Four Considerations for Evaluating Resort Property Management Systems


Choosing a new property management system for your full-service resort represents an important business decision, one that impacts almost every aspect of your operation. With so many intricate and integrated operations at a resort, the process of evaluating new resort PMS is an extensive undertaking. There are several top resort management systems to evaluate, each has particular strengths and weaknesses in relation to your resort. In order to ensure that you choose the best system for your property, here are the overarching four things that you should consider carefully:

1. Does this resort PMS do what I need it to do in order to run my property?

Although this may seem like a basic question, it is in fact fairly complicated. Before you can truthfully evaluate a new resort PMS you must fully and completely understand how you currently run your business. We recommend performing a thorough needs assessment in advance of issuing an RFP and beginning to participate in system demonstrations. With a documented needs assessment you can more accurately check-off that the new system meets your functional requirements and integration needs. In addition, documenting your current network environment, hardware inventory and connectivity speeds will better prepare you to choose a system that will perform best at your resort.

Expect pitfalls in the selection process if you take short cuts during this process. Missing functionality and integration can lead to major operational difficulties and a lot of stress for your staff. In some cases you may select a resort PMS with known gaps in functionality. Ensure any gaps and functional workarounds are identified in advance to gain buy-in from all levels of your organization.

2. Does this resort PMS do cool things that my current system doesn’t do?

In many cases, you may be upgrading your resort PMS to one that is more full-featured or deeply integrated. This can open up opportunities to automate tasks that you currently perform manually and additionally can allow you to integrate disparate operations and third-party systems. When participating in a resort PMS demonstration or exploration, make sure you specifically request a review of the functionality that makes the particular system unique and review all the available system modules and interfaces to ensure that you integrate as much as your operation as possible into the new PMS. In addition, watch for opportunities to exploit new and more efficient ways of operating than you may be accustomed to with your current system. Your investment in new technology should pay off with improvements in operations efficiency, data security and revenue generation.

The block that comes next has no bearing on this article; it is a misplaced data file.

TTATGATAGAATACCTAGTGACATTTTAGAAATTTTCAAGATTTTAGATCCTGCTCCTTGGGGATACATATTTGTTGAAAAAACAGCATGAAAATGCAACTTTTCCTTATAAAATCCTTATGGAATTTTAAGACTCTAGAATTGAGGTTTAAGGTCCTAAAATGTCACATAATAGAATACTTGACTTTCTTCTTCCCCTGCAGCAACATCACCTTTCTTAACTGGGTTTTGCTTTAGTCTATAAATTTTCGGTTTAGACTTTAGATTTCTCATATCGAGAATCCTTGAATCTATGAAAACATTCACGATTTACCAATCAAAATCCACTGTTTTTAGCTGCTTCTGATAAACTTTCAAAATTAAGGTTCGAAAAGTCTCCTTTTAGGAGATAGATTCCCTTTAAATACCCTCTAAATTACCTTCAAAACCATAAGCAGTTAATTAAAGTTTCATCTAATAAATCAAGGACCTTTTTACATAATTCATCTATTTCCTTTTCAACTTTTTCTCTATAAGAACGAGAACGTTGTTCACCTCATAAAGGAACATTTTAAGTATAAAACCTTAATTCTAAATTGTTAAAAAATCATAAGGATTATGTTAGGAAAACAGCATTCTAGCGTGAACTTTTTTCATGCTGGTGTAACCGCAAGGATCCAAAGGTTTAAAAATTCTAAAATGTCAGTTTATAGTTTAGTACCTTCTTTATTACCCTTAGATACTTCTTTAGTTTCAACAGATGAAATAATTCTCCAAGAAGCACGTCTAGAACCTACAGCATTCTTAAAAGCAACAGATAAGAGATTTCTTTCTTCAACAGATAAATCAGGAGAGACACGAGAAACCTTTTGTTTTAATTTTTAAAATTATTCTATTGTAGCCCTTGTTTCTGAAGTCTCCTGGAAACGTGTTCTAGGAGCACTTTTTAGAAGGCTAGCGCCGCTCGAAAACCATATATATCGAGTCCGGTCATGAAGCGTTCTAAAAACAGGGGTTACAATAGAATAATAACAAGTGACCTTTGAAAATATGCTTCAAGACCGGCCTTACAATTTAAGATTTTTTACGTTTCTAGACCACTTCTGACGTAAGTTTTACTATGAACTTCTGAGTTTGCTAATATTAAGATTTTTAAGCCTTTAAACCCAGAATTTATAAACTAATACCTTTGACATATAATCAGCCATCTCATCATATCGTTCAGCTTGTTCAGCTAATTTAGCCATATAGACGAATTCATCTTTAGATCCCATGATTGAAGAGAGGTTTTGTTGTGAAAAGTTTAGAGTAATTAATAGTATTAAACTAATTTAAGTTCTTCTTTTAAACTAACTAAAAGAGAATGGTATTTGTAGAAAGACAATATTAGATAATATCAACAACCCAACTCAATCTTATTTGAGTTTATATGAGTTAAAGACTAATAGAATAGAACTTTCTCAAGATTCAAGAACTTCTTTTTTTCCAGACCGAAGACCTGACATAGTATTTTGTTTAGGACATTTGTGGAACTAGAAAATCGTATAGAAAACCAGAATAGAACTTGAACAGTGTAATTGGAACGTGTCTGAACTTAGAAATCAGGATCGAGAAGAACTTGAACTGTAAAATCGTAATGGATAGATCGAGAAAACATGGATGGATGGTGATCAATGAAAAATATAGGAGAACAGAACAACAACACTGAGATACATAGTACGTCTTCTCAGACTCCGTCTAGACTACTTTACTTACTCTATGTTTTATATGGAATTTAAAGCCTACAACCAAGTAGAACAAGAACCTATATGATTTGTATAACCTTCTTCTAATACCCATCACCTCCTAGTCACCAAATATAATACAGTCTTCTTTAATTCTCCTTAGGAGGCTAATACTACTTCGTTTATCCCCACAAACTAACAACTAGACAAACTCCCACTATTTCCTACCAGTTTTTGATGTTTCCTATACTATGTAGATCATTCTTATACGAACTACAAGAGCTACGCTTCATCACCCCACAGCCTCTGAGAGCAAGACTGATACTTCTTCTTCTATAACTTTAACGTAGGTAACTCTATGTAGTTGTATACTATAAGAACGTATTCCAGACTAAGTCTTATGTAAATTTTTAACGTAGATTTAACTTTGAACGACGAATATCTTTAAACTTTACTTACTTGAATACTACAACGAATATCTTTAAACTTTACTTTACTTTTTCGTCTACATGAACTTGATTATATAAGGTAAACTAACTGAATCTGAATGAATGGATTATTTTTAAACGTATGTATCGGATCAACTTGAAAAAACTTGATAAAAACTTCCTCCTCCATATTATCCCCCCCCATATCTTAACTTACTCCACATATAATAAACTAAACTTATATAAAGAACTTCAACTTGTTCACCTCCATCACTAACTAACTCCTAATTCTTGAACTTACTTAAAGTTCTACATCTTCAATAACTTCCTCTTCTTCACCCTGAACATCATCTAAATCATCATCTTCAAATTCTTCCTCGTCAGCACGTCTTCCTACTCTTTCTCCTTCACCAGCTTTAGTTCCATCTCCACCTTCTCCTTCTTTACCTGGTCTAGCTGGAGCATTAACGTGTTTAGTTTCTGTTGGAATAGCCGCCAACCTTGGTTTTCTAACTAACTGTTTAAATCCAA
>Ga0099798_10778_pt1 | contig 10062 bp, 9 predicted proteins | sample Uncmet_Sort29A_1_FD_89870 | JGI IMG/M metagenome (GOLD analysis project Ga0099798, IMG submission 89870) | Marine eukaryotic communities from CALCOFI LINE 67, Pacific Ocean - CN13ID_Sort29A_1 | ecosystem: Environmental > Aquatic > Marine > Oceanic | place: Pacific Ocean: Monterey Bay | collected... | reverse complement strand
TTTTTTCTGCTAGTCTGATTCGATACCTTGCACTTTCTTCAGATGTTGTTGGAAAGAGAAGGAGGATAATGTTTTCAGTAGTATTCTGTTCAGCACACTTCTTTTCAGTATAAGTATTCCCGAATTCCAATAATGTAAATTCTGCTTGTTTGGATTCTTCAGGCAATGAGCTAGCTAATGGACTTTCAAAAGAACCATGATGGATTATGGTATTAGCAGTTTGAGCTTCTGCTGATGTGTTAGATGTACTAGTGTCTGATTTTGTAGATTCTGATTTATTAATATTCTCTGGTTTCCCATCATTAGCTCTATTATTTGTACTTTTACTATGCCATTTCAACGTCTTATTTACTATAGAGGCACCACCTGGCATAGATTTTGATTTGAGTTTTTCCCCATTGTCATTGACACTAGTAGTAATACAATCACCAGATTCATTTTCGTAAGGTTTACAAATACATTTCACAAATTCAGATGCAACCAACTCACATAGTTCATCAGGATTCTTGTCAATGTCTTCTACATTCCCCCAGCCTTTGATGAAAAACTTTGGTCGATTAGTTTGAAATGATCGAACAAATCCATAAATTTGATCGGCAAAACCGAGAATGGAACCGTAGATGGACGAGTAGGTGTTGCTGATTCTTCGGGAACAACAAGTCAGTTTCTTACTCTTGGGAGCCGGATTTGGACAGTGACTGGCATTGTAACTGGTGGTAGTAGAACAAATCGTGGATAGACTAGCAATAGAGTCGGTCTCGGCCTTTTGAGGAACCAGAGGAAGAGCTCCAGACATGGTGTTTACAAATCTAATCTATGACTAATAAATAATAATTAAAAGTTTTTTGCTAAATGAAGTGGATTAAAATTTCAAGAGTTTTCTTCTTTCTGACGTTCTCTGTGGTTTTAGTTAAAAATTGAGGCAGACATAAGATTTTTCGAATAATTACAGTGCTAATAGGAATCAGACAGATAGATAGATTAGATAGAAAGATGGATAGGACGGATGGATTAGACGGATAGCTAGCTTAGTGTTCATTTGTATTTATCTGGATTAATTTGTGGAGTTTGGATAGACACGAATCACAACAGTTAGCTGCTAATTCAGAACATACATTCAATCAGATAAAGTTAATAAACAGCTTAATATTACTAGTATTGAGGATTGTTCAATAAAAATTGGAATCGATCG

3. Why should I trust this company?

Before choosing a new resort PMS, evaluate the company behind the product. How long have they been in the hospitality industry? Providing hotel property management systems, particularly for complex resorts, is a unique and very specialized endeavor. Look for a company that has a solid track record in hospitality technology to best understand what resorts need from their integrated technology systems.

What is their history in your region of the world? Different countries and areas have very different functional requirements in some instances, choose a provider with experience in your area and knowledge of any specific regional requirements to facilitate your transition.

Also, does the company have experience supporting similar resorts? Ski resorts, golf resorts, beach resorts, mountain resorts all have unique functional requirements and interface needs. Working with an experienced provider can save time and money by ensuring the PMS comes prepared to meet your operational needs.

4. If I decide to go with this resort PMS, how do I learn to use it and what happens if something goes wrong?

All the bells and whistles of resort PMS functionality won’t be enough if you can’t figure out how to make them work. The first consideration is system training. The complexity of your resort operation will help dictate the extent of training needed. Simple and straightforward hotel property management systems require less training for administrators and staff because there is less functionality to learn. As you increase the complexity of your resort operations, the number of departments and staff, and resort PMS requirements you can expect the amount of training needed will increase. Resort PMS companies may deliver training in multiple formats such as live online, recorded online or in-person training.

Ongoing product support is another strong consideration for a resort PMS. There are variable methods for delivering product support including email, online chat, and phone support. Resorts are 24/7 operations and we all know that problems can happen any time during the day or night. Explore the different support options and what is the best fit for your hotel operation. You may be just fine with email support available during daytime hours, or your operation may require full-time phone support.

These are the top four things to consider when evaluating resort property management systems. Each hotel operation is unique and what works for your property may not be viable in a different hotel. Having a clear list of criteria to use to evaluate each resort property management system will assist you in clearly identifying the best system for your property.